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Self in Society Roundup 14

Rowling and the TERFs, transgender care for minors, Epicureanism, Zwolinski's bleeding heart, and more.

Copyright © 2024 by Ari Armstrong
April 21, 2023; ported here on May 30, 2024

The Debate over Rowling

Natalie Wynn (ContraPoints) is a remarkable YouTube success. Her latest video (April 17, with 1.8M views within three days) responds to the Free Press's "Witch Trials of J. K. Rowling" podcast series (which I've listened to and recommend).

Wynn begins by reviewing the history of Anita Bryant's anti-gay activism in the 1970s. Bryant said, "According to the word of God, it's an abomination to practice homosexuality"—straightforward faith-based bigotry. She worked in opposition to a Dade County anti-discrimination provision that protected gay people.

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As Wynn summarizes, Bryant became active in the Save Our Children Coalition, "which sponsored provocative TV ads implying that gay people are degenerates who ruin communities and seduce children." Also, "Anita argued that allowing 'flaunting' homosexuals to teach children was tantamount to gay recruitment." Sound familiar? Conservatives are using exactly the same playbook fifty years later only targeting transgender people.

Then Wynn Compares Bryant and Rowling, and paints the Free Press series as akin to treating Bryant as "the real victim." There's something to this. The podcast series overall is relatively friendly to Rowling, but mostly its aim is to provide relevant background. It does provide the critical perspective, if less forcefully. I personally came away from the podcast series thinking Rowling in the main (but not in every detail) is quite wrong about transgender issues.

And, look, it's okay to point out that some of Bryant's opponents acted badly. It's okay to criticize "both sides" so long as you don't lose sight of the broader context. Bryant was an ant-gay bigot; her opponents ought not have physically shut down her events, thrown pies in her face, or sent her death threats. Both sets of statements are true. The key is not to let the latter facts obscure the first.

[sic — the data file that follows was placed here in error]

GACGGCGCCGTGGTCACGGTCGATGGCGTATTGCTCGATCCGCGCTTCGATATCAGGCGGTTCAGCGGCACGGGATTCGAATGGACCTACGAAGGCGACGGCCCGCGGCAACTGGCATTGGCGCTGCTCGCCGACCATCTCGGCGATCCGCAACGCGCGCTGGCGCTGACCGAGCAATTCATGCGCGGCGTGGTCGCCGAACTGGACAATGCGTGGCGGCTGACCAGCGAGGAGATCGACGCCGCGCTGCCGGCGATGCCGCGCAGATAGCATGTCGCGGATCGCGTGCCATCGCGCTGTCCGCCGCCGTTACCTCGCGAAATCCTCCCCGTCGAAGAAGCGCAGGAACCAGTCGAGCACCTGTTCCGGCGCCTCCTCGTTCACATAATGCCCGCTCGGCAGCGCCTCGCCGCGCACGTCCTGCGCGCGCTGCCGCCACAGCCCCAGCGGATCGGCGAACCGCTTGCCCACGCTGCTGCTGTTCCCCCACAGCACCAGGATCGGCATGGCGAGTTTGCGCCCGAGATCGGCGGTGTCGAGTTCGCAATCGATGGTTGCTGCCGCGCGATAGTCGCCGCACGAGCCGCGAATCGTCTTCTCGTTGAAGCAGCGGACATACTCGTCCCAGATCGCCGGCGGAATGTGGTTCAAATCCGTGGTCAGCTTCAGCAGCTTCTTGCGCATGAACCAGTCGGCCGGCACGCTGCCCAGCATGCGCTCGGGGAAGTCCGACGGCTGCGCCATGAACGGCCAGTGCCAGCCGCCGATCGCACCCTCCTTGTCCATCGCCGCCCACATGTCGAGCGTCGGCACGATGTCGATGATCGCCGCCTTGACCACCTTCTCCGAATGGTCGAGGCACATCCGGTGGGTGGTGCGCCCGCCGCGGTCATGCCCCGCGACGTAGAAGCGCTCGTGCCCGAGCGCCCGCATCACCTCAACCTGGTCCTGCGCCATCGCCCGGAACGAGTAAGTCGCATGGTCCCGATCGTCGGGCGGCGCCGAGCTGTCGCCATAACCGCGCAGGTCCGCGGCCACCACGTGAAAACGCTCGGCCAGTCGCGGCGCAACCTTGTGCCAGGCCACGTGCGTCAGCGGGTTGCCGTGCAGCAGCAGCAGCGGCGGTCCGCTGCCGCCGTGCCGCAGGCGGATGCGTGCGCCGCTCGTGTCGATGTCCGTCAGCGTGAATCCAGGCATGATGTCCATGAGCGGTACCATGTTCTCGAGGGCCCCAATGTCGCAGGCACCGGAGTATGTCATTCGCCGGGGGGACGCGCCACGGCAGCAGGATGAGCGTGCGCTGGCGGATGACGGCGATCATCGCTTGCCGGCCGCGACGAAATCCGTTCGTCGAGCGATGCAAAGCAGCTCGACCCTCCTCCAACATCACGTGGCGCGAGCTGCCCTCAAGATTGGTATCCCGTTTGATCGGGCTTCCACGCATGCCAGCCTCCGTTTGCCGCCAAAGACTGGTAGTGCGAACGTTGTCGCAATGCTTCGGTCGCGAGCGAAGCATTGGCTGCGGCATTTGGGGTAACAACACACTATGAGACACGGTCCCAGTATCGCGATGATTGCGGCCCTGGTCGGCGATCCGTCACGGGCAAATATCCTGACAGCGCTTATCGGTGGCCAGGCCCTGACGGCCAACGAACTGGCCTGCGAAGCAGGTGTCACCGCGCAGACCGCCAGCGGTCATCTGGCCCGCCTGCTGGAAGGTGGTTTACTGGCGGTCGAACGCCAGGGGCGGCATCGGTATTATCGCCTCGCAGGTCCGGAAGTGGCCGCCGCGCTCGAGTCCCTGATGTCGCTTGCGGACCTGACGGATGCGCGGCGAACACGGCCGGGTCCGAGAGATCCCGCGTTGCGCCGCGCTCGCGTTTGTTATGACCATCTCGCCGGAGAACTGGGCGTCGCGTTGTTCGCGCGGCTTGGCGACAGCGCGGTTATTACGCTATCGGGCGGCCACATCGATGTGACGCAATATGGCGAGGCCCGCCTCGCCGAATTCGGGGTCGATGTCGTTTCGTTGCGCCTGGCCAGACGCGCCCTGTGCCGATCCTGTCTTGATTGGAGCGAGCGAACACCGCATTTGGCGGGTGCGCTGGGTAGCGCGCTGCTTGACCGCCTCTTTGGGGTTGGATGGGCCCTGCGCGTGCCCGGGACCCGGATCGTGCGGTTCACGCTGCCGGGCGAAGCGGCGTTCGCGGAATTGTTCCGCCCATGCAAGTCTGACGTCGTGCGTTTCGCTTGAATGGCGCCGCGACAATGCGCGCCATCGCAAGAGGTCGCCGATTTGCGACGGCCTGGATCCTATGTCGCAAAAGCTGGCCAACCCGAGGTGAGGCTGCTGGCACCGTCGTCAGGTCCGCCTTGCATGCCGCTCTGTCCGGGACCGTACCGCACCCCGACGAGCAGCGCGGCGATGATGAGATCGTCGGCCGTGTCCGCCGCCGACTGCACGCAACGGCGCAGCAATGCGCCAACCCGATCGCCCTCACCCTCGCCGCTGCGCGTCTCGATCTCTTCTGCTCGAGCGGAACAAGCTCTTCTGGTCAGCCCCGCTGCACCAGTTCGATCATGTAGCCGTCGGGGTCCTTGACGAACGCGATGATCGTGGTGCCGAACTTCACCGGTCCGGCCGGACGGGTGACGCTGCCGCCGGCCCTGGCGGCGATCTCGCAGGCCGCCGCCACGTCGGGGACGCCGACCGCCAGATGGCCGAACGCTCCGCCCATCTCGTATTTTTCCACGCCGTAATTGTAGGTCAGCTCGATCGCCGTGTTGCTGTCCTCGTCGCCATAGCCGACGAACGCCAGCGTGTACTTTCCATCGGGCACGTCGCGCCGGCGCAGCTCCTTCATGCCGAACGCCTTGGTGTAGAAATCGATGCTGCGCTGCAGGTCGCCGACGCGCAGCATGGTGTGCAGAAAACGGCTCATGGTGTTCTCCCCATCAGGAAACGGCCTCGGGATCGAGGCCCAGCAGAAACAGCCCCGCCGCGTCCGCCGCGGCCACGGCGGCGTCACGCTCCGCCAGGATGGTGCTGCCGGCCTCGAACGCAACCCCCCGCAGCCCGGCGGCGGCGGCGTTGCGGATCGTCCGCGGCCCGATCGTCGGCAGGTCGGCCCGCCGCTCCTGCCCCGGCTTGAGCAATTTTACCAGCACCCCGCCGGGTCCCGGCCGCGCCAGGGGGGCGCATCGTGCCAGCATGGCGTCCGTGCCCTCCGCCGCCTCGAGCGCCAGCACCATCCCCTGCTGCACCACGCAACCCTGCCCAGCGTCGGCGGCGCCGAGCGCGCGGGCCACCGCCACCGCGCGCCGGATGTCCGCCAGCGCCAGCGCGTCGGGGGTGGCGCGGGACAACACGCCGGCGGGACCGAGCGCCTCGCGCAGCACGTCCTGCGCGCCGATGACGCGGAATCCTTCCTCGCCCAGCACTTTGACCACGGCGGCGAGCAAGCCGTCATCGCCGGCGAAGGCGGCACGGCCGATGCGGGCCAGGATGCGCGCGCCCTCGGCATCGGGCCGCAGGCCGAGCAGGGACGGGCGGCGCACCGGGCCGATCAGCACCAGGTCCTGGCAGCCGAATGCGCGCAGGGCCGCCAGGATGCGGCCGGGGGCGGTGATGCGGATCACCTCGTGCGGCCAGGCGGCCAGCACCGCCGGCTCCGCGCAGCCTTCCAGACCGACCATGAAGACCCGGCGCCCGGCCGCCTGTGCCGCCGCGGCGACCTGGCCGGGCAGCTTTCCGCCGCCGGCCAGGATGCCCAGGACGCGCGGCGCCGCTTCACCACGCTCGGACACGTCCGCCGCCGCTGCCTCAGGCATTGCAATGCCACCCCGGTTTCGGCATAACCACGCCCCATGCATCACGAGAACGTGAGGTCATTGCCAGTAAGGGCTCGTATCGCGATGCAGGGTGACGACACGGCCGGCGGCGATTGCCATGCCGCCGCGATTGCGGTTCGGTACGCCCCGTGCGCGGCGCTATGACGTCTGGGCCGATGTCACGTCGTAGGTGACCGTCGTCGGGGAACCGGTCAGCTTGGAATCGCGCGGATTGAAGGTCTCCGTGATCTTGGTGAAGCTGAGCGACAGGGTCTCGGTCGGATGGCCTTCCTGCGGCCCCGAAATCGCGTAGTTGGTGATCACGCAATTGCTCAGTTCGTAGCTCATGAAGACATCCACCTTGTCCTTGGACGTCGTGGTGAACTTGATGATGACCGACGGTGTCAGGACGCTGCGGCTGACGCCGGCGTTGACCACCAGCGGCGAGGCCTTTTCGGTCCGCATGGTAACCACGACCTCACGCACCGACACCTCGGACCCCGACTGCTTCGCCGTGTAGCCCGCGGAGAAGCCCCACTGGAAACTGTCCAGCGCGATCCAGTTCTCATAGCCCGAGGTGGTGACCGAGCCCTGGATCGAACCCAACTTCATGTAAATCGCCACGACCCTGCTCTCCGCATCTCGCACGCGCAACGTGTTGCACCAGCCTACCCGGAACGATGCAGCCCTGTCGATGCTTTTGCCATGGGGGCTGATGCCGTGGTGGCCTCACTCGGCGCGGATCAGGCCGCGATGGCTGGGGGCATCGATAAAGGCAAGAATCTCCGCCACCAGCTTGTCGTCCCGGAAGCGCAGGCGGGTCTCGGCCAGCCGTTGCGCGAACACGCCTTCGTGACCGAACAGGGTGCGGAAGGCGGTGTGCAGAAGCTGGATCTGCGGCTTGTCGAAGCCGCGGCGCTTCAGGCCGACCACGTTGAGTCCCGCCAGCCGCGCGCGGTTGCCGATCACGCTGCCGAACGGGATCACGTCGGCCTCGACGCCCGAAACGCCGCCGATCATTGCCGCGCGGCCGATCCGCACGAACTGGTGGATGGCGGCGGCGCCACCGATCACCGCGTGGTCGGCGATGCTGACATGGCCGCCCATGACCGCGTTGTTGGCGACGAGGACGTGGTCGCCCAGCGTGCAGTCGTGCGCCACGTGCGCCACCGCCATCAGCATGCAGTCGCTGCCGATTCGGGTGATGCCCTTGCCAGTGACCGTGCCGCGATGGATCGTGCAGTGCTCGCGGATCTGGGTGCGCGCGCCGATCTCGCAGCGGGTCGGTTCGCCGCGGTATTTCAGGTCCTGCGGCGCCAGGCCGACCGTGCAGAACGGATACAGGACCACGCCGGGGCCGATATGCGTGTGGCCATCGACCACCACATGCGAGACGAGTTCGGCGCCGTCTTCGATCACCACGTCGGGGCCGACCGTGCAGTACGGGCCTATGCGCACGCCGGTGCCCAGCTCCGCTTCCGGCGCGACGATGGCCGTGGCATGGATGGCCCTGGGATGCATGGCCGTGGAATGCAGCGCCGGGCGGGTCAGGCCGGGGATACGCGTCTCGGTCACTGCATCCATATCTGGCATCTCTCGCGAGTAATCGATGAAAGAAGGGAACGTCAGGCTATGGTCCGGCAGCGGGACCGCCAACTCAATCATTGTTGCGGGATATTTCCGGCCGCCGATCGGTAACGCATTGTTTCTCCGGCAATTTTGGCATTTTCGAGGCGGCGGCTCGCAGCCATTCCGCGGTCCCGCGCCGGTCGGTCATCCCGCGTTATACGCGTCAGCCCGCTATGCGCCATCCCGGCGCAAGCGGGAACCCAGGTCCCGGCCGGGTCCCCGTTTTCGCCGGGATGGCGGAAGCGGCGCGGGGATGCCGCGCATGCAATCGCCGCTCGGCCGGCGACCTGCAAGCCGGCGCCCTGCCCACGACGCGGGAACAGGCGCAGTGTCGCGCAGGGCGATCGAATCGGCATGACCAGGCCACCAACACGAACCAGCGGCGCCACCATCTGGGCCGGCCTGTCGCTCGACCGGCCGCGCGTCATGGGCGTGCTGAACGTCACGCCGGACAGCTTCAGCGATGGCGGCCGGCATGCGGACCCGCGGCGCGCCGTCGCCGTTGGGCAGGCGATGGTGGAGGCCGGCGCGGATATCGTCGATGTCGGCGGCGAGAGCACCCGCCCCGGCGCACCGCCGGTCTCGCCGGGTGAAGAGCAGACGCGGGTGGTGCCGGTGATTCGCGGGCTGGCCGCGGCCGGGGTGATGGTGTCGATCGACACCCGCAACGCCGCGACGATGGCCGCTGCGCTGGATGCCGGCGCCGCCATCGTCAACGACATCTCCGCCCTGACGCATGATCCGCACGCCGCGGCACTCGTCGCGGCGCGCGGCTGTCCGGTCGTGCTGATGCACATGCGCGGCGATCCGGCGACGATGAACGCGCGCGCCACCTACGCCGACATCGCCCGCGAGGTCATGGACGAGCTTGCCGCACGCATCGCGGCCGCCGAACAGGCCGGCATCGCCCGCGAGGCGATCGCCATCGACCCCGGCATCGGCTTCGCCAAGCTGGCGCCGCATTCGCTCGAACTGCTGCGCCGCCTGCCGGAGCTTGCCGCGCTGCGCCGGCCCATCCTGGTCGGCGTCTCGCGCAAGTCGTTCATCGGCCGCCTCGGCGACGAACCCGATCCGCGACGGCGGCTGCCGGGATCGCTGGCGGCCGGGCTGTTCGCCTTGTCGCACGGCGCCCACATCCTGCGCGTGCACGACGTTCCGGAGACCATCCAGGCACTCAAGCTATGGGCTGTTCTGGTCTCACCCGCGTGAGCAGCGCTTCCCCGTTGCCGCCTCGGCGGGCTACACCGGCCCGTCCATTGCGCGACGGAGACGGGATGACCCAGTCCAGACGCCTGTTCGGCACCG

Still, the parallels between Bryant and Rowling, as Wynn presents them, are striking.

Then Wynn discusses in greater detail the Free Press series, hosted by Megan Phelps-Roper, for which Wynn agreed to be interviewed. But then Wynn said participating in the series was a "serious lapse of judgment" on her part.

At the 35:22 mark, Wynn directly addresses Rowling's transphobia (and I agree that's the correct characterization). Rather than try to recapitulate Wynn's arguments, I'll recommend that people watch the video. Wynn also points viewers to her 2021 video on Rowling.

Tavris on Transgender Issues

Carol Tavris reviews Hannah Barnes's Time to Think: The Inside Story of the Collapse of the Tavistock's Gender Service for Children. Tavris discusses the important problem of distinguishing "children distressed because they were trans" from "children who identified as trans because they were distressed."

Tavris also mentions the problem of discussing such issues rationally without giving "ammunition to bigots." Some people will accuse Tavris of doing precisely that; for example, she mentions the criticisms by Jamie Reed without mentioning the criticisms of her.

Still, I think we do well to take seriously the sorts of concerns that Tavris raises. Tavris raises the spectre of lawsuits, which I think are a much better way to address potential problems than legislation. If there's real evidence that some doctors or clinics are rushing treatment or failing to properly notify people of potential risks, let the courts hear it.

Notes on Epicureanism

Emily Austin has out a remarkable essay on Epicureanism. Here I include a few excerpts.